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Novel Thoughts – 2015 Edition - Synchronicity swirls and other foolishness

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January 4th, 2016

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10:14 pm - Novel Thoughts – 2015 Edition
Last year was my first time voting for the Hugo Awards, but I’ll likely keep doing so, and that means I also have a chance to nominate stories. I mostly read novels, and so that’s what I’ve been thinking about.

The first two are obvious, since they are also the two of the best novels I’ve read this year – Karen Memory by Elizabeth Bear, and A Succession of Bad Days by Graydon Saunders (both links are to DRM-free versions).

In addition to being perhaps Bear’s best written novel to date, Karen Memory is interesting because it’s set in a steampunk world, but unlike my experience with almost all other steampunk fiction, it doesn’t suck. I like the idea of steampunk novels, but almost all of them are dreadful, often because, like steampunk of other sorts, they are far more about style than substance. In contrast, Karen Memory is a well told story with a host of excellent characters, which is set in a steampunk world.

A Succession of Bad Days is the sort of novel I more typically enjoy, the story of someone with substantial magical power learning to use it, but it’s well more than that. Saunder’s Commonweal setting is fantasy that has the same level of careful world-building as the best SF, as well as a basic humanity that it impressively refreshing in modern SF&F.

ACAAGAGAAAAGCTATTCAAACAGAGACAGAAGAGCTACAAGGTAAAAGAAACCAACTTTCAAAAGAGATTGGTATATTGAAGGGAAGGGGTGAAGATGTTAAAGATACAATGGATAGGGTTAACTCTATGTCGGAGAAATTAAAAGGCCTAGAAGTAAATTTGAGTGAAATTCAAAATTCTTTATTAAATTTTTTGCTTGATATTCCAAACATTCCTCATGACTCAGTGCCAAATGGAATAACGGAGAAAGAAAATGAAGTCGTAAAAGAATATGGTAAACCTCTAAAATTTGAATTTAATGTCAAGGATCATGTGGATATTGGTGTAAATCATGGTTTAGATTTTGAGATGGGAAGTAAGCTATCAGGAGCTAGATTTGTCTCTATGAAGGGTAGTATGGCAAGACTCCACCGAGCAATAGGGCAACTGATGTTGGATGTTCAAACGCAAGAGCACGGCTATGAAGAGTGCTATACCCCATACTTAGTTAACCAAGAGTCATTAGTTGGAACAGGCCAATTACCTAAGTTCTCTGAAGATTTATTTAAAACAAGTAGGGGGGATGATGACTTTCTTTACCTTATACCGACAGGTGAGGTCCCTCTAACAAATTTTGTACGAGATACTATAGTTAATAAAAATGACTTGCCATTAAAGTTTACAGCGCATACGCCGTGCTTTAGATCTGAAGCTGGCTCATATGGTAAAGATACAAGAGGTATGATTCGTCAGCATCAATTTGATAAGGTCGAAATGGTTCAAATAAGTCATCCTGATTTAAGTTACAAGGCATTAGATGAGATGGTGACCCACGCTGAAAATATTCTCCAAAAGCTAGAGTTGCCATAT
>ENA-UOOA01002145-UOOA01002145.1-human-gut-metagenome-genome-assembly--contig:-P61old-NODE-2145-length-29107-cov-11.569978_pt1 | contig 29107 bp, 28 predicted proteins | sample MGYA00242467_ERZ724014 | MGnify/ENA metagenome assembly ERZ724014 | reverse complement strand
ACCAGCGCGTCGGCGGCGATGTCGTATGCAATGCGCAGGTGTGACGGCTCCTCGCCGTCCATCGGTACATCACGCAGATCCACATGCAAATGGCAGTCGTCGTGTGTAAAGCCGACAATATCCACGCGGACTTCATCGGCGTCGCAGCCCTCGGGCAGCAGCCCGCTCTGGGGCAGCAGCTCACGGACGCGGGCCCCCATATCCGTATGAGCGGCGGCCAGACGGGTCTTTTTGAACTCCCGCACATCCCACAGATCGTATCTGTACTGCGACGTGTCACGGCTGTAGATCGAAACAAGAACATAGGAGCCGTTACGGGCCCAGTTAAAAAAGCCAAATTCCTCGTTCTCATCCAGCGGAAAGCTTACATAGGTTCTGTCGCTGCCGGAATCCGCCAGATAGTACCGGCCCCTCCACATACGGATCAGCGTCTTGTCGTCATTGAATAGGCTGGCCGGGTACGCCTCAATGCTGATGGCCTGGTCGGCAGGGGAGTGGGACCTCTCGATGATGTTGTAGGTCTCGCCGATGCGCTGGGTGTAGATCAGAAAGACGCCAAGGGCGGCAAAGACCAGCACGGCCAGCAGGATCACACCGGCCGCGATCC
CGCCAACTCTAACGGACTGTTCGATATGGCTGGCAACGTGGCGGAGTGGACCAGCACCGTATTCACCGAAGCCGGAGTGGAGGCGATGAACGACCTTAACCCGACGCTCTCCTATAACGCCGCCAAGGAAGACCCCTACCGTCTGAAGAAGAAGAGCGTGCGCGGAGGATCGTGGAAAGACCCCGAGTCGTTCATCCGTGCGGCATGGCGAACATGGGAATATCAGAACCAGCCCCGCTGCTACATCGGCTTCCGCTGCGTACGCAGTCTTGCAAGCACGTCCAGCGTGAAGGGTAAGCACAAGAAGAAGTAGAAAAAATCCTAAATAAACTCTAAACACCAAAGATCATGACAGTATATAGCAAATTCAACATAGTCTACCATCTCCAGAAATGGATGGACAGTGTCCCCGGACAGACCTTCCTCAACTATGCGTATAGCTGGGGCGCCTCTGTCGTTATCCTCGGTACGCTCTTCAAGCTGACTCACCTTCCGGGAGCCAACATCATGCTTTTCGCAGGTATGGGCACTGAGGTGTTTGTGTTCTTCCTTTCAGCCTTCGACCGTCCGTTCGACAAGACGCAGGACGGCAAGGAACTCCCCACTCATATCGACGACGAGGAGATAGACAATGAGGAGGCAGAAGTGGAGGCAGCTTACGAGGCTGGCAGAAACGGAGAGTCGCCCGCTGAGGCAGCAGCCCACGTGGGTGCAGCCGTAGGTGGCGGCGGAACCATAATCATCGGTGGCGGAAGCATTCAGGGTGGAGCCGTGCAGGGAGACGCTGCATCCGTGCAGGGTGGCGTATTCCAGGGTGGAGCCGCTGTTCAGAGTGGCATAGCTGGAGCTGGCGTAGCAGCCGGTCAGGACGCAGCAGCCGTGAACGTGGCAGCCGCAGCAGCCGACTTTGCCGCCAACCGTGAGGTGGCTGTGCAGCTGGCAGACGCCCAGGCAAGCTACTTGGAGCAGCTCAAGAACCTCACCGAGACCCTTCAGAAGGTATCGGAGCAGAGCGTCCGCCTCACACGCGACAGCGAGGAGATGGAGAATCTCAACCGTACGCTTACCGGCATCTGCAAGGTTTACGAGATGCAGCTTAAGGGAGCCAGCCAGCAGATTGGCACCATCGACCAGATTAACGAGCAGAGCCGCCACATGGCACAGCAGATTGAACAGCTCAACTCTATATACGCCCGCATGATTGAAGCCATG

Other options are less clear – I really enjoyed Robert Charles Wilson’s The Affinities, Ann Leckie’s Ancillary Mercy, and Andrea K Höst’s The Pyramids of London , but I’m not certain that any of them should be considered the best SF&F novel of the year. I also really enjoyed J. Kathleen Cheney’s The Shores of Spain, Adrian Tchaikovsky’s Children of Time, & Judith Tarr’s Forgotten Suns, but did not think they were quite good enough for a Hugo nomination.

If it had not been written back in 1999, I’d definitely nominate Nina Kiriki Hoffman’s A Red Heart of Memories, one of the flaws I found in other work by her that I read was the protagonist or protagonists were far too passive. This novel is exceedingly unlike that, and it’s also beautiful and brilliant in the ways that make me love Hoffman’s writing style – it’s a gorgeous book and available for very little used (sadly, there’s no ebook version).

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